State unclaimed property laws mandate that life insurers must report the proceeds of policies that are not claimed. (Photo: iStock)

WASHINGTON — Four more insurers have settled with state regulators over allegations the companies have not properly adhered to state unclaimed property laws, although it appears that the yields from these settlements are dwindling.

See also: Lawsuit challenges Florida’s unclaimed property law

The latest settlements were with Hartford Fire & Casualty Group, Securian, Great American Life, and Standard. They were related to use of the Social Security Administration’s Death Master File (DMF) database.

According to the California Department of Insurance, Hartford will pay $2.1 million; Securian $625,000; Great American Life $400,000; and Standard $277,000 to the states participating in the national investigation.

See also: Minnesota eyes unclaimed property issues

“All four insurers agreed to reform their business practices to benefit policyholders and use the database to search for policyholder beneficiaries that might be owed benefits from a life insurance policy,” said California commissioner Dave Jones.

Jones said the National Association of Insurance Commissioners has returned more than $6 billion to beneficiaries from the probe.

The states got $2.8 billion, and continue efforts to locate and pay beneficiaries.

However, the amount the states are getting from the latest deals pale in comparison to earlier settlements.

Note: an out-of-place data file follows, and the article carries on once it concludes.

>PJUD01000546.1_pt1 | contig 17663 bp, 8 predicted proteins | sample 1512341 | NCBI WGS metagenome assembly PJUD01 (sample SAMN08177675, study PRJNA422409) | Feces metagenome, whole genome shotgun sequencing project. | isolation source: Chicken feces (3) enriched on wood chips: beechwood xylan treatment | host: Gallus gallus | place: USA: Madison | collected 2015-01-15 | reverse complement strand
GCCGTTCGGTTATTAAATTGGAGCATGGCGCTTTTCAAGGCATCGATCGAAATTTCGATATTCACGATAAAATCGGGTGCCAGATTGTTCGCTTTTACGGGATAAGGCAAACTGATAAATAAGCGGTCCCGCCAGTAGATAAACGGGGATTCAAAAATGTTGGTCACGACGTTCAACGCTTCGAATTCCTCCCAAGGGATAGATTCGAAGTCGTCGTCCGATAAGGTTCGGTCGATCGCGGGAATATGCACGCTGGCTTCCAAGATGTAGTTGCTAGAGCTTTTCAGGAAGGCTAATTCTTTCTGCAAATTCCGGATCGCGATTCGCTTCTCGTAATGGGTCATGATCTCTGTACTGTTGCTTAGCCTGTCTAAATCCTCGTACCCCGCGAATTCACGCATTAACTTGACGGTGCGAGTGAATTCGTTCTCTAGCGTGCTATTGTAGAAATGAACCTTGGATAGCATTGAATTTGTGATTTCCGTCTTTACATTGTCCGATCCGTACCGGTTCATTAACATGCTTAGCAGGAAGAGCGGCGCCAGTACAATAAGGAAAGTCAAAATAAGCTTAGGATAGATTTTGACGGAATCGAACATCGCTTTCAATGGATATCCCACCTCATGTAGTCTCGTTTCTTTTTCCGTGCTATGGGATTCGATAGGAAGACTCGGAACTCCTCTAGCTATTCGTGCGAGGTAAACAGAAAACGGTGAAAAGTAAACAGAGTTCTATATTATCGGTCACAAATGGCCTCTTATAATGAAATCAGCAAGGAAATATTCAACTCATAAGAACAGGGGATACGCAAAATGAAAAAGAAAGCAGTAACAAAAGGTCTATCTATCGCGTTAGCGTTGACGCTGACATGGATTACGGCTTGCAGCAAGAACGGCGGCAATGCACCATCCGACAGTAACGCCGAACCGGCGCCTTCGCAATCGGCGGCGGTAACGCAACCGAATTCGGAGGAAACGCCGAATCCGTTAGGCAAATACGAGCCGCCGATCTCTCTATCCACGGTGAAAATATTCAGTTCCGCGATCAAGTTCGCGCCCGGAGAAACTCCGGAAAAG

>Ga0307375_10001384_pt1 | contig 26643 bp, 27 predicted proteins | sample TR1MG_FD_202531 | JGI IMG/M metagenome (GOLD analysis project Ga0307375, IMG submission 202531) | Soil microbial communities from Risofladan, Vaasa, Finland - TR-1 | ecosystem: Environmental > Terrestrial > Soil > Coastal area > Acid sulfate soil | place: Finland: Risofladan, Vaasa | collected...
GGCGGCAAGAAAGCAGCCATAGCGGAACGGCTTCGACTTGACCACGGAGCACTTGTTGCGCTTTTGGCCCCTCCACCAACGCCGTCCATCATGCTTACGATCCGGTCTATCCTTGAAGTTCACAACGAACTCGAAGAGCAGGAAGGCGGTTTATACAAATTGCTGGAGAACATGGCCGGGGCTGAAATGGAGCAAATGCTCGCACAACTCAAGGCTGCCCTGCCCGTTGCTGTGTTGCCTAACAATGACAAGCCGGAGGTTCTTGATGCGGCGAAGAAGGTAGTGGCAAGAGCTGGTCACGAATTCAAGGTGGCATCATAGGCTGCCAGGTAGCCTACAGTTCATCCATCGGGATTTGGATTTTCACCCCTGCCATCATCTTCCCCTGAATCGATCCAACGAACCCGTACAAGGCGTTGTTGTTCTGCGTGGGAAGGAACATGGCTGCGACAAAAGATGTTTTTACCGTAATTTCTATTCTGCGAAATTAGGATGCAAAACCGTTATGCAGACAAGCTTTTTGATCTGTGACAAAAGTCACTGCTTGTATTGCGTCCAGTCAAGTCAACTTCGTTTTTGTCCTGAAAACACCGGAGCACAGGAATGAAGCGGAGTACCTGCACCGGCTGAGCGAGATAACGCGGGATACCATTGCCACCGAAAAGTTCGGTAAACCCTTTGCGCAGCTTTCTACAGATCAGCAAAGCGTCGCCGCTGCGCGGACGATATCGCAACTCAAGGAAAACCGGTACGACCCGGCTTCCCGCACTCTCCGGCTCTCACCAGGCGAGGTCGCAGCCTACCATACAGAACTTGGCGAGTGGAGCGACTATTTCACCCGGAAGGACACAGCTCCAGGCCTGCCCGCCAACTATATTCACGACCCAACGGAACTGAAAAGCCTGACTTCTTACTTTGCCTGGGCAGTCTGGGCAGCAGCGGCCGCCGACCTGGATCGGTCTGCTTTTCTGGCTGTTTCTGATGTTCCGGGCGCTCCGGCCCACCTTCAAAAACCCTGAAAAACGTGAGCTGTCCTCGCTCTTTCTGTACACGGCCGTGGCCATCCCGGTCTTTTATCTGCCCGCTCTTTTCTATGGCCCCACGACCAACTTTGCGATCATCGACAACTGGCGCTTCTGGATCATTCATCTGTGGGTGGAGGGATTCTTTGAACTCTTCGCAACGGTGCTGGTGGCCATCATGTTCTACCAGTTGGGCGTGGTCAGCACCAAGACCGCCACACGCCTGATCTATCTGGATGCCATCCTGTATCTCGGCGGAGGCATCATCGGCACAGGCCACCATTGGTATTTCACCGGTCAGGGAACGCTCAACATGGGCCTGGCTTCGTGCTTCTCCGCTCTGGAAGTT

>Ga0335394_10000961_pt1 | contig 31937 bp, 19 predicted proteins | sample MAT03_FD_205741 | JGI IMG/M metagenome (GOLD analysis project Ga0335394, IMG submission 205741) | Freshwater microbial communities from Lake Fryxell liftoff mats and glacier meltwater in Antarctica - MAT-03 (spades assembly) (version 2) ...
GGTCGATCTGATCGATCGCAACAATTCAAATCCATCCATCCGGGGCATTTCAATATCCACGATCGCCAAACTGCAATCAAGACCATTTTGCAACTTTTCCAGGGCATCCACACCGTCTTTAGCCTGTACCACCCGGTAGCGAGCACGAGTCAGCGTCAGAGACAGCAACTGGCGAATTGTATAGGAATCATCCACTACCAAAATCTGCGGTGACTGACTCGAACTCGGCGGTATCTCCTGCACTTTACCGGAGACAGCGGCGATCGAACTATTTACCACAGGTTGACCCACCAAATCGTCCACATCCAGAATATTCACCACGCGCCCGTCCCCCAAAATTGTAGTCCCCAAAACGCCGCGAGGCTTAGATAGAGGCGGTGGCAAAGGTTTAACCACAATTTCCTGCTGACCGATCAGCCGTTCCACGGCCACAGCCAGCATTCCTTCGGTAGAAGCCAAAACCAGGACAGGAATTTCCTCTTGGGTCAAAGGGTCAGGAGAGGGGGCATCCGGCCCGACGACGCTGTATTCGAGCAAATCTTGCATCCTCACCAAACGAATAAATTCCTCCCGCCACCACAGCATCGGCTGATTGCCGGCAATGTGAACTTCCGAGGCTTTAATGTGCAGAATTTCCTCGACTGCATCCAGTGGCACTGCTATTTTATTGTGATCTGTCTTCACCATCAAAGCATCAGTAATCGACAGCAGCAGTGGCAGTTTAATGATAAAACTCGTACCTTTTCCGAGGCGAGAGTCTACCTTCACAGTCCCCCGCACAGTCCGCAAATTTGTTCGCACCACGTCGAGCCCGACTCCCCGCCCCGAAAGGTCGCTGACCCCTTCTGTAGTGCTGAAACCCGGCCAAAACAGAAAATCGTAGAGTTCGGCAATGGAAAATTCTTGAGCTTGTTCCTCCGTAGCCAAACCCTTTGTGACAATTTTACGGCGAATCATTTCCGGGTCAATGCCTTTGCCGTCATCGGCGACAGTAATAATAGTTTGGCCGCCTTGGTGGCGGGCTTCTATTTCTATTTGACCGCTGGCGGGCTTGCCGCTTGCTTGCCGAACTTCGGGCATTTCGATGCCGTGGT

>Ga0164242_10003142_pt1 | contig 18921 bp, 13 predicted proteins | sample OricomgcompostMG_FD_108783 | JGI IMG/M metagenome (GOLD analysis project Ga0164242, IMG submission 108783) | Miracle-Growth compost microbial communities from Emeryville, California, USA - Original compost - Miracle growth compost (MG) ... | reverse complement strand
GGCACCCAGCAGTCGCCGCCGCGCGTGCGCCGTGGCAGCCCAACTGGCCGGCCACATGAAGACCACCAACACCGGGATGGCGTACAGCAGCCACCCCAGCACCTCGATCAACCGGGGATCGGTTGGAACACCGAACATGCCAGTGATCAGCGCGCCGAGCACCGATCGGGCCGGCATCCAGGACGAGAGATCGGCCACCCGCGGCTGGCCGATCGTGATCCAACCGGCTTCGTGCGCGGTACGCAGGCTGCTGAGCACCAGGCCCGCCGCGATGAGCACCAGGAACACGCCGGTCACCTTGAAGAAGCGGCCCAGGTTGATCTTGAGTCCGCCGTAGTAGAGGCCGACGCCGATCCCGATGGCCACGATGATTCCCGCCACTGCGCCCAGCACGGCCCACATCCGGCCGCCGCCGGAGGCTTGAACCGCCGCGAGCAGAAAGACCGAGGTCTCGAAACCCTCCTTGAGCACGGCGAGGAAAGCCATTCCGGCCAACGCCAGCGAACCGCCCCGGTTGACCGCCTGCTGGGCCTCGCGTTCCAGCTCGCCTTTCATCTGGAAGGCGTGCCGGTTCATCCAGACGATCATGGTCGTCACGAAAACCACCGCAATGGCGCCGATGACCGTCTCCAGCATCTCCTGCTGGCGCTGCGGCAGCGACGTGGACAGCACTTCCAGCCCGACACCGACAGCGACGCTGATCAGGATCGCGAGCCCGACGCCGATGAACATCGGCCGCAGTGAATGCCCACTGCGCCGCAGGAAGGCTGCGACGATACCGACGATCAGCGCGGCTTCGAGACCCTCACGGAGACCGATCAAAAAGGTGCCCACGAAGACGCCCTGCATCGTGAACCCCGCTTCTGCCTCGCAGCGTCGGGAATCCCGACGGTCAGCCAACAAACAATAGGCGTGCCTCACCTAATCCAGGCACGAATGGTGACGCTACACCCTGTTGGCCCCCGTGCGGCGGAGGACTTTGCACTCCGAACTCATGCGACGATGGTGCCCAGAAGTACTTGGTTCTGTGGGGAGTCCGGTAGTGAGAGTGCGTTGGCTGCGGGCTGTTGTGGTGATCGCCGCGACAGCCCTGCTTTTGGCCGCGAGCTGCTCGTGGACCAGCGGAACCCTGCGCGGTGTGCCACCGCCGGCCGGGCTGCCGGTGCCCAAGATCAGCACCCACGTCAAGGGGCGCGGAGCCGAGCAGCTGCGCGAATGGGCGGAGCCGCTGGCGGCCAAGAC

For example, MetLife paid $40 million in fines to settle the claims, which stem from a multi-state task force probe of U.S. life insurers. Prudential paid $17 million, New York Life $15 million, John Hancock $13 million, Lincoln National, $12.6 million, TransAmerica, $11.2 million, American International Group $11 million, XL Specialty $11 million, ING $10.7 million and Travelers $10.5 million.

These statistics were compiled by the Florida and California Insurance Departments.

NAIC is also considering a model law drafted by a sub-group headed by Jones.

The model law would require all life insurers to use the Death Master File to identify deceased policyholders in order to facilitate payment of benefits to their beneficiaries.

California managed the market conduct examination of Standard, North Dakota managed the exam of Securian, and Florida managed the exams of Hartford and Great American Life, each with assistance from the other lead states, Jones said. 

“These four insurers have agreed to do the right thing for consumers and to use the Death Master File to determine if a life insurance policyholder died and then to pay benefits,” Jones said.

In addition to the four life claim settlement agreements, a recent multistate market conduct exam of Primerica shows the insurer has properly used the Death Master File symmetrically across all product lines to ensure the company is identifying deceased life insurance policyholders whose beneficiaries are owed life insurance proceeds, Jones said. Primerica is the third insurer found in compliance with the law, following multistate market conduct examinations.

To date, more than 78 percent of the life insurance market by premium volume has either agreed to comply with the law through settlements or has been found in compliance, Jones said.

Related:

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